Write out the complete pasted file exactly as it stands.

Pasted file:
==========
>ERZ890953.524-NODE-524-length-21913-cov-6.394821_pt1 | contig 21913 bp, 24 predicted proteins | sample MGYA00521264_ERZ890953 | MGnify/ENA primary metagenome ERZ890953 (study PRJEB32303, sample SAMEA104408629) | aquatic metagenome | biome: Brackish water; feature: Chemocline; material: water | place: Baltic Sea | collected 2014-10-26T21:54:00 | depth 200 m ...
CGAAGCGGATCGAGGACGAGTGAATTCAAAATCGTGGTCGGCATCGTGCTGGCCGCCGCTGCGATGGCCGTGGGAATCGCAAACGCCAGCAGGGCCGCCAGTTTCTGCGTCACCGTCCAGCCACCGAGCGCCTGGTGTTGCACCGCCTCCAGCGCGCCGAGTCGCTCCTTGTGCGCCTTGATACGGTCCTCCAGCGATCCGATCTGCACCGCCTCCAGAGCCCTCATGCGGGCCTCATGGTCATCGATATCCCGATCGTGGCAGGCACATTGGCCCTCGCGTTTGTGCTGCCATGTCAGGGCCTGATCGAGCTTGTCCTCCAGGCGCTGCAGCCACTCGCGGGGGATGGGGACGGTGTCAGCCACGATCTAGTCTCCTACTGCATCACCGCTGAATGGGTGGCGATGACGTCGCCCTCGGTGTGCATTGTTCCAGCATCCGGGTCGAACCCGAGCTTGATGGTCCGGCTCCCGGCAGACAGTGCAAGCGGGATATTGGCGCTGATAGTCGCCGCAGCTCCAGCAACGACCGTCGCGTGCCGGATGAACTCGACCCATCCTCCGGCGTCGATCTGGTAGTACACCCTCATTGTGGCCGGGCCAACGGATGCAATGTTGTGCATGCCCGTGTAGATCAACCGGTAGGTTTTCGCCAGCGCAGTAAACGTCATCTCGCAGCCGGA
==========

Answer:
>ERZ890953.524-NODE-524-length-21913-cov-6.394821_pt1 | contig 21913 bp, 24 predicted proteins | sample MGYA00521264_ERZ890953 | MGnify/ENA primary metagenome ERZ890953 (study PRJEB32303, sample SAMEA104408629) | aquatic metagenome | biome: Brackish water; feature: Chemocline; material: water | place: Baltic Sea | collected 2014-10-26T21:54:00 | depth 200 m ...
CGAAGCGGATCGAGGACGAGTGAATTCAAAATCGTGGTCGGCATCGTGCTGGCCGCCGCTGCGATGGCCGTGGGAATCGCAAACGCCAGCAGGGCCGCCAGTTTCTGCGTCACCGTCCAGCCACCGAGCGCCTGGTGTTGCACCGCCTCCAGCGCGCCGAGTCGCTCCTTGTGCGCCTTGATACGGTCCTCCAGCGATCCGATCTGCACCGCCTCCAGAGCCCTCATGCGGGCCTCATGGTCATCGATATCCCGATCGTGGCAGGCACATTGGCCCTCGCGTTTGTGCTGCCATGTCAGGGCCTGATCGAGCTTGTCCTCCAGGCGCTGCAGCCACTCGCGGGGGATGGGGACGGTGTCAGCCACGATCTAGTCTCCTACTGCATCACCGCTGAATGGGTGGCGATGACGTCGCCCTCGGTGTGCATTGTTCCAGCATCCGGGTCGAACCCGAGCTTGATGGTCCGGCTCCCGGCAGACAGTGCAAGCGGGATATTGGCGCTGATAGTCGCCGCAGCTCCAGCAACGACCGTCGCGTGCCGGATGAACTCGACCCATCCTCCGGCGTCGATCTGGTAGTACACCCTCATTGTGGCCGGGCCAACGGATGCAATGTTGTGCATGCCCGTGTAGATCAACCGGTAGGTTTTCGCCAGCGCAGTAAACGTCATCTCGCAGCCGGA